(b New York, Jan 13, 1927; d New York, Nov 26, 1973).
American scholar of Gothic architecture. He majored in classics at Yale University and served in the US Army in Europe (1945–6), where he encountered the great monuments of Gothic architecture. He completed his doctoral degree at Yale, also studying medieval architecture and archaeology at the Ecole des Chartes and the Institut d’Art et Archéologie in Paris, and engaging in excavations at Bourges Cathedral (1950–52). His doctoral dissertation on Bourges was directed by Sumner McKnight Crosby.
Branner taught for a year at Yale (1952) before accepting a teaching position at the University of Kansas (1954). Between 1957 and his death he taught in the Department of Art History and Archaeology at Columbia University, New York, with a brief spell at Johns Hopkins University, Baltimore, MD. As a teacher, Robert Branner energized the study of medieval art in a vital and lasting way.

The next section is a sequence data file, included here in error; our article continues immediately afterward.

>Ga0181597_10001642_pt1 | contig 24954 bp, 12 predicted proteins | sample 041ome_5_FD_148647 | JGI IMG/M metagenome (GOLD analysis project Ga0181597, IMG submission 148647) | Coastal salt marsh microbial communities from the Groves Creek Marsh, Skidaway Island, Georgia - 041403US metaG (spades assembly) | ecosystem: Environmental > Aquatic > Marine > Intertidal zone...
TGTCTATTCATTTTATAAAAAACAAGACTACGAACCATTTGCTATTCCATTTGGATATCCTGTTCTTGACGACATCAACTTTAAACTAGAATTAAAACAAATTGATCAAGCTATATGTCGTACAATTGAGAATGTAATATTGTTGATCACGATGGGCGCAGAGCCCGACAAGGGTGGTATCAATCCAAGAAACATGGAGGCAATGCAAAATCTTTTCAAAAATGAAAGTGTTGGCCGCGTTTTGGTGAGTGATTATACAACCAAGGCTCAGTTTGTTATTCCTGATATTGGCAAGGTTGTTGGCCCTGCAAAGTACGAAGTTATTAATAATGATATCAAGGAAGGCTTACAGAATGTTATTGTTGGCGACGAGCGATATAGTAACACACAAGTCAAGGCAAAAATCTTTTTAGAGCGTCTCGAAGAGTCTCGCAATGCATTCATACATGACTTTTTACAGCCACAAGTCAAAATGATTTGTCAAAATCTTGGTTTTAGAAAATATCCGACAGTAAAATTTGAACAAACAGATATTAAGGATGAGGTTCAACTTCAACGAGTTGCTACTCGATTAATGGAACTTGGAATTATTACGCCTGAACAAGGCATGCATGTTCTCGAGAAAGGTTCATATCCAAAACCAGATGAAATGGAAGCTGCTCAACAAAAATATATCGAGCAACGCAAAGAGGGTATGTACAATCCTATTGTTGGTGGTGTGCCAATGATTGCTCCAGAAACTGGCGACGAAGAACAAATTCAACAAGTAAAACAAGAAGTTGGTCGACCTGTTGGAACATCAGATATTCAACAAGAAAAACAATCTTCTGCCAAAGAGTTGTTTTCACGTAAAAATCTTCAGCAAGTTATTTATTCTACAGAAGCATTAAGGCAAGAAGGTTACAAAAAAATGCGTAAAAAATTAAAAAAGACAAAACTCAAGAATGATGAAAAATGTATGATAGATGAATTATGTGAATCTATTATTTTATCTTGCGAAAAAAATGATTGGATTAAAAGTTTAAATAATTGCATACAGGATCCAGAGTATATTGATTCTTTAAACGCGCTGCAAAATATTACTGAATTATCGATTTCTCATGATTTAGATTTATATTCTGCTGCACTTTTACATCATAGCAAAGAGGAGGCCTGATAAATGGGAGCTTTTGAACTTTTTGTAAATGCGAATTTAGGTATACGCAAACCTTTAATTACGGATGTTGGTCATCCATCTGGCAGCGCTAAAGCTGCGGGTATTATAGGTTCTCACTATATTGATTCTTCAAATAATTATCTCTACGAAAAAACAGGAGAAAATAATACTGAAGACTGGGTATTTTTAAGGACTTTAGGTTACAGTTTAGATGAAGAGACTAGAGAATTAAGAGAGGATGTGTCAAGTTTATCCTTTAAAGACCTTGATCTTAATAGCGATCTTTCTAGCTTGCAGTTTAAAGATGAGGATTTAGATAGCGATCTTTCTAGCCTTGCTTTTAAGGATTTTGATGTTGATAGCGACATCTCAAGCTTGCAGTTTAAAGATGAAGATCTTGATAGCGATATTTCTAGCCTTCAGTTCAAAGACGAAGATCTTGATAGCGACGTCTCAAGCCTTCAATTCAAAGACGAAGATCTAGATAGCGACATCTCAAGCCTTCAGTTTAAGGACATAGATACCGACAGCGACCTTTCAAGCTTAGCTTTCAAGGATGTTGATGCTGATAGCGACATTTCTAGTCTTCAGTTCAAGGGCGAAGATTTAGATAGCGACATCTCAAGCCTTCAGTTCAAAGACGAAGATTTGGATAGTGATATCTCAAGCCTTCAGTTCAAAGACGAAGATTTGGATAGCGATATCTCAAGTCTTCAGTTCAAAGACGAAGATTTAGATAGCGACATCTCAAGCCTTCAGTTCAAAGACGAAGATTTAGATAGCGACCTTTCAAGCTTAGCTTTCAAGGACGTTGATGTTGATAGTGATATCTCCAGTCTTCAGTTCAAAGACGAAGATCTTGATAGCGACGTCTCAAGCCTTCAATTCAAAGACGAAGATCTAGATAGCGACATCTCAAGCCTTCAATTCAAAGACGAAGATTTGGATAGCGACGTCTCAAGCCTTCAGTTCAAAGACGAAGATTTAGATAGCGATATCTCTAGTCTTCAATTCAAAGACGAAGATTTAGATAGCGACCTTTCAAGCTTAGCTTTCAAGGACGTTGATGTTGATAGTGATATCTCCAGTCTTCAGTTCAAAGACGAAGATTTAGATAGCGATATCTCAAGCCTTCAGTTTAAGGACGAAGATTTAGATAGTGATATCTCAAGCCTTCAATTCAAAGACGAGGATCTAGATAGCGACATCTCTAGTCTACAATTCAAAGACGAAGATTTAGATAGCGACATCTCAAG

Although he is remembered principally as a most prolific scholar of Gothic architecture, Branner’s considerable list of publications includes topics in medieval manuscript production, architectural drawing, painting, luxury arts, and monumental sculpture. Each of Branner’s three great books on Gothic architecture brought a different approach. ...